Year of Award


Document Type


Degree Type

Doctor of Philosophy (PhD)

Degree Name


Department or School/College

Department of Mathematical Sciences

Committee Chair

Emily Stone

Commitee Members

Jonathan Bardsley, Leonid Kalachev, Greg St. George, Erin Landguth


Vector-Borne Relapsing Diseases, disease modeling, qualitative dynamics


University of Montana

Subject Categories

Ordinary Differential Equations and Applied Dynamics


We begin this dissertation with a review of the relevant history and theory behind disease modeling, investigating important motivating examples. The concept of the fundamental reproductive ratio of a disease, $R_0$, is introduced through these examples. The compartmental theory of disease spread and its results are introduced, particularly the next-generation method of computing $R_0$. We review center manifold theory, as it is critical to the reduction of the dimension of our problems. We review diseases that have a relapsing character and focus in on relapsing diseases that are spread by vectors in a host population. The primary example of such a disease is Tick-Borne Relapsing Fever (TBRF). Motivated by TBRF we establish a general model for the spread of a vector-borne relapsing disease. We then compare our model to current literature.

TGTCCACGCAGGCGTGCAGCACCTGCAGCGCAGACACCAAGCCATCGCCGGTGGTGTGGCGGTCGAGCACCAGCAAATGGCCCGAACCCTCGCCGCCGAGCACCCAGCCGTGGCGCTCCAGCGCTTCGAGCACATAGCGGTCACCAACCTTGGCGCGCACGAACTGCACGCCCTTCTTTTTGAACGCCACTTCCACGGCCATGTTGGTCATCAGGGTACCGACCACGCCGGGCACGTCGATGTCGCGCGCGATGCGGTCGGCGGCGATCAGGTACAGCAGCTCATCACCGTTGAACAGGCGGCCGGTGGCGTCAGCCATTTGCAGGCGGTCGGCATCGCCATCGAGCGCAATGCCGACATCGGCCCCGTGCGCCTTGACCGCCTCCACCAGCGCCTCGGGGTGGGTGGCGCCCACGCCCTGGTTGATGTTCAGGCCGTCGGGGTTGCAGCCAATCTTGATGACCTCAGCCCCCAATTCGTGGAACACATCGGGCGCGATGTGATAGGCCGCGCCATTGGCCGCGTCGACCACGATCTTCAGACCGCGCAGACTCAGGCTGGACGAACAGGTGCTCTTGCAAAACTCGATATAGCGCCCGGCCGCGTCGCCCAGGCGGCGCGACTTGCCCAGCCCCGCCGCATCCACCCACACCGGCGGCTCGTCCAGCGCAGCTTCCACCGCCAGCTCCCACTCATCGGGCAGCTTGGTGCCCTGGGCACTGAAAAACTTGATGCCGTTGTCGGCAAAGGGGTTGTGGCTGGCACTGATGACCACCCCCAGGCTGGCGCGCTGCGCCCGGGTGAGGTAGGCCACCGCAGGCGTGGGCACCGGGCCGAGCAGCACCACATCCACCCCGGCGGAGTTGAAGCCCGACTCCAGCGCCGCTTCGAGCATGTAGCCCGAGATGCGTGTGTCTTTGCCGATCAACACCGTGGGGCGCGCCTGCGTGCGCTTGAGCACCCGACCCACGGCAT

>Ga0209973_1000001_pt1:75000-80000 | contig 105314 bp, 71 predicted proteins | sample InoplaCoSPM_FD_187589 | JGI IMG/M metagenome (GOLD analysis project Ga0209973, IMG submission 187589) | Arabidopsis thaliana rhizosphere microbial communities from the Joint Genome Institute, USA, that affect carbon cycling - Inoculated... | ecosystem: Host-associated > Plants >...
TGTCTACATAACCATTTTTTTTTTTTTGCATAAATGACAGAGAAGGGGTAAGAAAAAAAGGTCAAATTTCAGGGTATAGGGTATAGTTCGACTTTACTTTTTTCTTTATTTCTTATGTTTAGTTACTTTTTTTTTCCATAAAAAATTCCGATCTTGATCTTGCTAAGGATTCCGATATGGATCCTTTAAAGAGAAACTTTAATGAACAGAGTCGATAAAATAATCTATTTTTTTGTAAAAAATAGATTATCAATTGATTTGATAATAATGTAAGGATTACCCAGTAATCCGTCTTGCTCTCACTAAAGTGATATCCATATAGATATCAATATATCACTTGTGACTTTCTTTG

With a model in hand we confirm that it meets the required hypotheses for the use of compartmental theory. A technical computation then leads to an explicit form of $R_0$ that is given in terms of the number of relapses. Further technical computations then allow us to describe the bifurcation at $R_0=1$, finding that it is always transcritical regardless of the number of relapses. We also show the existence of a unique endemic equilibrium for all values of $R_0$ greater than 1.

Variations of the simple model are explored. Adding in removal to the recovered compartment, in which individuals leave an earlier relapse state and recover, we find how this changes $R_0$ and show that the bifurcation at $R_0$ is still transcritical. We investigate the addition of latent infective compartments and describe how they affect $R_0$. We also find the reproductive ratio when there are two host species that undergo the same number of relapses.

We establish a continuity result between the reproductive ratios of systems with differing numbers of compartments. This allows us to state the reproductive ratio of a smaller system as a limit of the reproductive ratio of a larger system. This result is then used to compute the reproductive ratio for a coupled host-vector system where the hosts undergo a different number of relapses. We close with some conclusions and directions for future work.



© Copyright 2016 Cody Palmer